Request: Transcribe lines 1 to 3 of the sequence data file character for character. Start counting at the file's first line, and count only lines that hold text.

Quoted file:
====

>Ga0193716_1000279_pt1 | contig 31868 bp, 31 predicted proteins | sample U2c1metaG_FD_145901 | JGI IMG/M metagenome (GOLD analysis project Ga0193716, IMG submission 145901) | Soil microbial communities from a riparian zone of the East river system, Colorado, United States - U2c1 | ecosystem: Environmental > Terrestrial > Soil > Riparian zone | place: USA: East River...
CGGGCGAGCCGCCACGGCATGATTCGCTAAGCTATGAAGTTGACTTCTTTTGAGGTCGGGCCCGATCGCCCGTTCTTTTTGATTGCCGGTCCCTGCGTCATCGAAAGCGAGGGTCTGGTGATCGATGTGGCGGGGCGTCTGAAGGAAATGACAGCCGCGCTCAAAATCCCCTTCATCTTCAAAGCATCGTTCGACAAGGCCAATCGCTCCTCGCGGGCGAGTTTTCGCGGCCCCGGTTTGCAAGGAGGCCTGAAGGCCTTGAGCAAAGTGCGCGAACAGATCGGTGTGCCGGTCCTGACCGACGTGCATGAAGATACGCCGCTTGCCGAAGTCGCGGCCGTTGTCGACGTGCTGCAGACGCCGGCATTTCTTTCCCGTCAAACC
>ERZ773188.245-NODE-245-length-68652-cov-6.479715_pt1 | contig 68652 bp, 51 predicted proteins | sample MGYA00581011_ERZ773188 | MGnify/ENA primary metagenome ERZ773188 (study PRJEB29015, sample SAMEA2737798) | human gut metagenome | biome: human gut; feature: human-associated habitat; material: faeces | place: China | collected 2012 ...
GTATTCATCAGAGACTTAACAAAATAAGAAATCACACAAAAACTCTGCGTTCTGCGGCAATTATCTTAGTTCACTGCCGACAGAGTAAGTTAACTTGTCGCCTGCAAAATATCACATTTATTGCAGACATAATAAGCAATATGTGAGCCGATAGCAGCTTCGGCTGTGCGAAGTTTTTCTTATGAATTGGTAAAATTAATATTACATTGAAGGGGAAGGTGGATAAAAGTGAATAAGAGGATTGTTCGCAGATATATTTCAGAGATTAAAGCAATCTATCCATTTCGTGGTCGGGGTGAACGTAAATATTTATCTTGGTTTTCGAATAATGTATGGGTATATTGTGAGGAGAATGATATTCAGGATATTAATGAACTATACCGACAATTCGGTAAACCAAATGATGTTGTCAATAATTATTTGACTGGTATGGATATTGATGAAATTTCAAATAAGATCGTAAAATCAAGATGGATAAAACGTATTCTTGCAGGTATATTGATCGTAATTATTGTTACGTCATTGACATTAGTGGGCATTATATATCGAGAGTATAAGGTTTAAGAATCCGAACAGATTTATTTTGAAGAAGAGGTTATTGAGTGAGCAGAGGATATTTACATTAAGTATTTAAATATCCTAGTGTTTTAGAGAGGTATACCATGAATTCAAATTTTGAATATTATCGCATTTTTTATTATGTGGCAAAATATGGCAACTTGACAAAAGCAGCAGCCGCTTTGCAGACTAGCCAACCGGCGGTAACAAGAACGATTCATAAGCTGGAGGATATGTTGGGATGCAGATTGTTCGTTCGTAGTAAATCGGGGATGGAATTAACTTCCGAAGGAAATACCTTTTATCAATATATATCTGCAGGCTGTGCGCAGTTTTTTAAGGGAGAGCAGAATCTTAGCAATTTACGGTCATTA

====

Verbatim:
>Ga0193716_1000279_pt1 | contig 31868 bp, 31 predicted proteins | sample U2c1metaG_FD_145901 | JGI IMG/M metagenome (GOLD analysis project Ga0193716, IMG submission 145901) | Soil microbial communities from a riparian zone of the East river system, Colorado, United States - U2c1 | ecosystem: Environmental > Terrestrial > Soil > Riparian zone | place: USA: East River...
CGGGCGAGCCGCCACGGCATGATTCGCTAAGCTATGAAGTTGACTTCTTTTGAGGTCGGGCCCGATCGCCCGTTCTTTTTGATTGCCGGTCCCTGCGTCATCGAAAGCGAGGGTCTGGTGATCGATGTGGCGGGGCGTCTGAAGGAAATGACAGCCGCGCTCAAAATCCCCTTCATCTTCAAAGCATCGTTCGACAAGGCCAATCGCTCCTCGCGGGCGAGTTTTCGCGGCCCCGGTTTGCAAGGAGGCCTGAAGGCCTTGAGCAAAGTGCGCGAACAGATCGGTGTGCCGGTCCTGACCGACGTGCATGAAGATACGCCGCTTGCCGAAGTCGCGGCCGTTGTCGACGTGCTGCAGACGCCGGCATTTCTTTCCCGTCAAACC
>ERZ773188.245-NODE-245-length-68652-cov-6.479715_pt1 | contig 68652 bp, 51 predicted proteins | sample MGYA00581011_ERZ773188 | MGnify/ENA primary metagenome ERZ773188 (study PRJEB29015, sample SAMEA2737798) | human gut metagenome | biome: human gut; feature: human-associated habitat; material: faeces | place: China | collected 2012 ...